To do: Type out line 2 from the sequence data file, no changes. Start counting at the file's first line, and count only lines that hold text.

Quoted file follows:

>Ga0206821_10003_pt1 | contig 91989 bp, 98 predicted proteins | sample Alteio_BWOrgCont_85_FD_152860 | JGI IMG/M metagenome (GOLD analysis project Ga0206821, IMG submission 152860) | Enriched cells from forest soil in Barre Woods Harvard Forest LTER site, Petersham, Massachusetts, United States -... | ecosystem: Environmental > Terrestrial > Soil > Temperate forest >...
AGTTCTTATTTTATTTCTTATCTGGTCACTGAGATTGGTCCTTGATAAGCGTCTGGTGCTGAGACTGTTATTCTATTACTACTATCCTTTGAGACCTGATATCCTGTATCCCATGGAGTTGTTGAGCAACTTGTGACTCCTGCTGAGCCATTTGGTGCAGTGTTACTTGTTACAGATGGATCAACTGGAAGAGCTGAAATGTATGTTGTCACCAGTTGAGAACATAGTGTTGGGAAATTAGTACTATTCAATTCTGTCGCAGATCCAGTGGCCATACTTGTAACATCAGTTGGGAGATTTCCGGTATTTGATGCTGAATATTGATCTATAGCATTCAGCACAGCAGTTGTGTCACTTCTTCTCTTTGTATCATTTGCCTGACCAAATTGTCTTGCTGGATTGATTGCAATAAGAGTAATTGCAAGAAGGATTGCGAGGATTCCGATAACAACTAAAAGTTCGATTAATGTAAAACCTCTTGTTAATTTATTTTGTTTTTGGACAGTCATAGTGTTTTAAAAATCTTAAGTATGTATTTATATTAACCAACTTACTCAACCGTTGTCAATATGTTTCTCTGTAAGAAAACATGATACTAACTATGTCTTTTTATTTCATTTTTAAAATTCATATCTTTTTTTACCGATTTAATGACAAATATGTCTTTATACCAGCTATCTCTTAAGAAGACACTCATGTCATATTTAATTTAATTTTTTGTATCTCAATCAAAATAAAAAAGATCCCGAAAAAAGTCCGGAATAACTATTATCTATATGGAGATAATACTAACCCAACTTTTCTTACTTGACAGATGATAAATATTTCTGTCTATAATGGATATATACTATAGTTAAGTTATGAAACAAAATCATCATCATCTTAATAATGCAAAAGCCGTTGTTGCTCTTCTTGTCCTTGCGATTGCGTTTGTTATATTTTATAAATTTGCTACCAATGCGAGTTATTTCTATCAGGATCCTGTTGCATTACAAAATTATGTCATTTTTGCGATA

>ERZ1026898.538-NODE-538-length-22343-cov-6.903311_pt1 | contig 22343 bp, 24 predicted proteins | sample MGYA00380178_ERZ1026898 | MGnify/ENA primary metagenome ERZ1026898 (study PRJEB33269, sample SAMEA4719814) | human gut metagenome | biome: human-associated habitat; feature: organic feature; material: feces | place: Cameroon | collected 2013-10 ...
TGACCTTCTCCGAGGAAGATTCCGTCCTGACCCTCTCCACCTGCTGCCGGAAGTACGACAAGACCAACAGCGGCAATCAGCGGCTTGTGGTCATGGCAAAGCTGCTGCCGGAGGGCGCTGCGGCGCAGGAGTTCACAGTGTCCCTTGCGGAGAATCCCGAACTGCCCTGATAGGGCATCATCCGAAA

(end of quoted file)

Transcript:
AGTTCTTATTTTATTTCTTATCTGGTCACTGAGATTGGTCCTTGATAAGCGTCTGGTGCTGAGACTGTTATTCTATTACTACTATCCTTTGAGACCTGATATCCTGTATCCCATGGAGTTGTTGAGCAACTTGTGACTCCTGCTGAGCCATTTGGTGCAGTGTTACTTGTTACAGATGGATCAACTGGAAGAGCTGAAATGTATGTTGTCACCAGTTGAGAACATAGTGTTGGGAAATTAGTACTATTCAATTCTGTCGCAGATCCAGTGGCCATACTTGTAACATCAGTTGGGAGATTTCCGGTATTTGATGCTGAATATTGATCTATAGCATTCAGCACAGCAGTTGTGTCACTTCTTCTCTTTGTATCATTTGCCTGACCAAATTGTCTTGCTGGATTGATTGCAATAAGAGTAATTGCAAGAAGGATTGCGAGGATTCCGATAACAACTAAAAGTTCGATTAATGTAAAACCTCTTGTTAATTTATTTTGTTTTTGGACAGTCATAGTGTTTTAAAAATCTTAAGTATGTATTTATATTAACCAACTTACTCAACCGTTGTCAATATGTTTCTCTGTAAGAAAACATGATACTAACTATGTCTTTTTATTTCATTTTTAAAATTCATATCTTTTTTTACCGATTTAATGACAAATATGTCTTTATACCAGCTATCTCTTAAGAAGACACTCATGTCATATTTAATTTAATTTTTTGTATCTCAATCAAAATAAAAAAGATCCCGAAAAAAGTCCGGAATAACTATTATCTATATGGAGATAATACTAACCCAACTTTTCTTACTTGACAGATGATAAATATTTCTGTCTATAATGGATATATACTATAGTTAAGTTATGAAACAAAATCATCATCATCTTAATAATGCAAAAGCCGTTGTTGCTCTTCTTGTCCTTGCGATTGCGTTTGTTATATTTTATAAATTTGCTACCAATGCGAGTTATTTCTATCAGGATCCTGTTGCATTACAAAATTATGTCATTTTTGCGATA